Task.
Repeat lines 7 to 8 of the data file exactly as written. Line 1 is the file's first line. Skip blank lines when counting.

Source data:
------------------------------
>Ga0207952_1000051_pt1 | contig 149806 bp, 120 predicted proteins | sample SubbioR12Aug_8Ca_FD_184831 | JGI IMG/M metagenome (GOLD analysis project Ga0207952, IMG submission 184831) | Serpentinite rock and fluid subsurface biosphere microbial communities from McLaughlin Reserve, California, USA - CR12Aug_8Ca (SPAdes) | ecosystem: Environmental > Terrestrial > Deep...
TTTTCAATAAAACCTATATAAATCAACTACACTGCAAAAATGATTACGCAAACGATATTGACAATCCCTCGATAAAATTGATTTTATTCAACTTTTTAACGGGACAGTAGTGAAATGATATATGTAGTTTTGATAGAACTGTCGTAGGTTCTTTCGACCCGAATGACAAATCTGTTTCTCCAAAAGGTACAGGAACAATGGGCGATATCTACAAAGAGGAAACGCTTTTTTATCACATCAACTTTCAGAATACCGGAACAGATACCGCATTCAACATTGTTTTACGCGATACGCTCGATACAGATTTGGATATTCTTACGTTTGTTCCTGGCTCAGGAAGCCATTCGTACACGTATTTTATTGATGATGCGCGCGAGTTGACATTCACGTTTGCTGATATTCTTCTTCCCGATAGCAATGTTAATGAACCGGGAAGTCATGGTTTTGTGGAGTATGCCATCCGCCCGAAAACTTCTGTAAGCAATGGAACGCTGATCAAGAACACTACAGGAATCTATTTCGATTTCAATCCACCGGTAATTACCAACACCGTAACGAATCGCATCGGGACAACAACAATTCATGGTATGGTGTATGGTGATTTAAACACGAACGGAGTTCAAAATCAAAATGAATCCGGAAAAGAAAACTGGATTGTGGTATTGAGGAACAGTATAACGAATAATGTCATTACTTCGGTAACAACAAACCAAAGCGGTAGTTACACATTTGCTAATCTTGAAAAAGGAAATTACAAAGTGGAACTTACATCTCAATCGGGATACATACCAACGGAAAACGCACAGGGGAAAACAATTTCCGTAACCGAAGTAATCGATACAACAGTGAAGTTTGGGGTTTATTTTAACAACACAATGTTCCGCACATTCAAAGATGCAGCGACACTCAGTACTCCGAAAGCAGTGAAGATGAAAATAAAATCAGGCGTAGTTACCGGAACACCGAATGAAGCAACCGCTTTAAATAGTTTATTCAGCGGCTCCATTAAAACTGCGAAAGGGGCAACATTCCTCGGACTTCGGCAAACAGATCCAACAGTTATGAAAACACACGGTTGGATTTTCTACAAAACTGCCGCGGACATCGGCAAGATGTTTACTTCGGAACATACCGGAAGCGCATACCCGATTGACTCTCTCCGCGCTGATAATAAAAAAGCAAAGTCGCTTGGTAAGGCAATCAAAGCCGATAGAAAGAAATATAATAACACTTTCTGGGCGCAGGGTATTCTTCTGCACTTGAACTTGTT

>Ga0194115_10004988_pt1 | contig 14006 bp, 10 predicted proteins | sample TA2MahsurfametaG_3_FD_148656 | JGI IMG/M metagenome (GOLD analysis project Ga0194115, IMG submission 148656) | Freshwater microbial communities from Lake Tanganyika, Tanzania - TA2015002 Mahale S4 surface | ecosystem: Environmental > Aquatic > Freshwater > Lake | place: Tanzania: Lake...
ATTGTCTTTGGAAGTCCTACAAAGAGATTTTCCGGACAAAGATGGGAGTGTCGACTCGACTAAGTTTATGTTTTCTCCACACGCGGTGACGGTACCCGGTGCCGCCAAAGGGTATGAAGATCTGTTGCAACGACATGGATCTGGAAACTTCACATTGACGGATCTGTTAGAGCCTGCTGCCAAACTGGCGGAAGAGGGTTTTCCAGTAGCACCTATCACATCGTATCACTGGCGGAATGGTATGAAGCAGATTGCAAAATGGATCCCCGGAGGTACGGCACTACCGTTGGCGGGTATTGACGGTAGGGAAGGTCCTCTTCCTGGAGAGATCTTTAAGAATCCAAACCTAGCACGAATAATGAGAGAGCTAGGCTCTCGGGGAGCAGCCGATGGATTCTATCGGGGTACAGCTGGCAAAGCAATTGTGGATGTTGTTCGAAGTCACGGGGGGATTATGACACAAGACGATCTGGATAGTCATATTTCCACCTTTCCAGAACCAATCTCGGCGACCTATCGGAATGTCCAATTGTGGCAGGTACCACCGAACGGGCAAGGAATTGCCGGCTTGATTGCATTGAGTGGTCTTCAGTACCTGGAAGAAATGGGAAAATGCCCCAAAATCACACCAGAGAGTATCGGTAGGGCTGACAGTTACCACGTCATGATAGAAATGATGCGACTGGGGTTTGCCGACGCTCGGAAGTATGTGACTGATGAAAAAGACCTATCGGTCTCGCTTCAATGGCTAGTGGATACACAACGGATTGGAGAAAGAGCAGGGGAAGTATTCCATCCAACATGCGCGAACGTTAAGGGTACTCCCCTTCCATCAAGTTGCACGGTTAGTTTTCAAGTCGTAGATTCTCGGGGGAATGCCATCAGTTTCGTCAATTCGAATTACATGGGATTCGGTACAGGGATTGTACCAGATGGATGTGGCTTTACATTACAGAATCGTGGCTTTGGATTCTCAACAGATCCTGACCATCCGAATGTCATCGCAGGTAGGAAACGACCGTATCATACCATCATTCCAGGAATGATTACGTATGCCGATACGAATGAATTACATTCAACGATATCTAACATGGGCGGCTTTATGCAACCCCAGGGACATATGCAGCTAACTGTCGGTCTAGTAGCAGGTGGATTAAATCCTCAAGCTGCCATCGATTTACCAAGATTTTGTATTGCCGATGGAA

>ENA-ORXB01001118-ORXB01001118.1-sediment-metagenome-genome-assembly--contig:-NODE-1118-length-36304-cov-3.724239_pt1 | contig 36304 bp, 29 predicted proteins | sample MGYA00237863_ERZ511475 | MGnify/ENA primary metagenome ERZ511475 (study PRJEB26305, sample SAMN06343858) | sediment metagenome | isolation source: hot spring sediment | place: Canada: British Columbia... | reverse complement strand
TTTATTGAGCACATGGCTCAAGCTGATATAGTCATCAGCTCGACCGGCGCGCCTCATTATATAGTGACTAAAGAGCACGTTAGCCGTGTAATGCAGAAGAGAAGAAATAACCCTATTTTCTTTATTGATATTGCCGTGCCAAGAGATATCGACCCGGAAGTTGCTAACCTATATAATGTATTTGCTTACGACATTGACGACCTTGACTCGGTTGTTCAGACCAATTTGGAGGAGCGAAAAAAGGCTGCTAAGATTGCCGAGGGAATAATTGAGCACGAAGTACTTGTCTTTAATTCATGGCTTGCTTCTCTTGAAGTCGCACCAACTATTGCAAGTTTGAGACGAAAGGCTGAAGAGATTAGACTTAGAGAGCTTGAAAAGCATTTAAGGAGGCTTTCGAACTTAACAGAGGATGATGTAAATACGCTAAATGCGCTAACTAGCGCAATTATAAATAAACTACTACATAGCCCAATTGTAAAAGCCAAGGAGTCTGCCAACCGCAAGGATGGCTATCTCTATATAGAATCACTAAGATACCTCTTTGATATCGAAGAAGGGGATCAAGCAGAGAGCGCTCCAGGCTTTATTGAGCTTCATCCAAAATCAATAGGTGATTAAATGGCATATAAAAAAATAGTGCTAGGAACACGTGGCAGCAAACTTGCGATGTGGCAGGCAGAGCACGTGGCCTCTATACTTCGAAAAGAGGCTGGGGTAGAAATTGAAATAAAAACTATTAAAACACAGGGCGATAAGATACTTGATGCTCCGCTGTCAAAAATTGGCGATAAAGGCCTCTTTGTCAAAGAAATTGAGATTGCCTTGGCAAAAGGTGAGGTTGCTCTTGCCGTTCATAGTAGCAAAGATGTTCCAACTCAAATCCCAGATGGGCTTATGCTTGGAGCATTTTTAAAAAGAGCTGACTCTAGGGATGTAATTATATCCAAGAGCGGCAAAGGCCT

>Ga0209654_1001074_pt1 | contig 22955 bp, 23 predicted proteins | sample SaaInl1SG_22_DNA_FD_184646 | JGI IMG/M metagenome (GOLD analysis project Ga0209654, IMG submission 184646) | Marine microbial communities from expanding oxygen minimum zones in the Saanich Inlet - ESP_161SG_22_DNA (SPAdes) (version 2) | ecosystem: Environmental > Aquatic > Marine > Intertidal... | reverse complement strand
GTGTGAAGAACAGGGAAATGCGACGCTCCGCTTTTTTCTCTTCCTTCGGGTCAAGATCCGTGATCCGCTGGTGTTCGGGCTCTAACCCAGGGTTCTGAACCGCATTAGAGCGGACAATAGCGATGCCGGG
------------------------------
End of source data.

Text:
>Ga0209654_1001074_pt1 | contig 22955 bp, 23 predicted proteins | sample SaaInl1SG_22_DNA_FD_184646 | JGI IMG/M metagenome (GOLD analysis project Ga0209654, IMG submission 184646) | Marine microbial communities from expanding oxygen minimum zones in the Saanich Inlet - ESP_161SG_22_DNA (SPAdes) (version 2) | ecosystem: Environmental > Aquatic > Marine > Intertidal... | reverse complement strand
GTGTGAAGAACAGGGAAATGCGACGCTCCGCTTTTTTCTCTTCCTTCGGGTCAAGATCCGTGATCCGCTGGTGTTCGGGCTCTAACCCAGGGTTCTGAACCGCATTAGAGCGGACAATAGCGATGCCGGG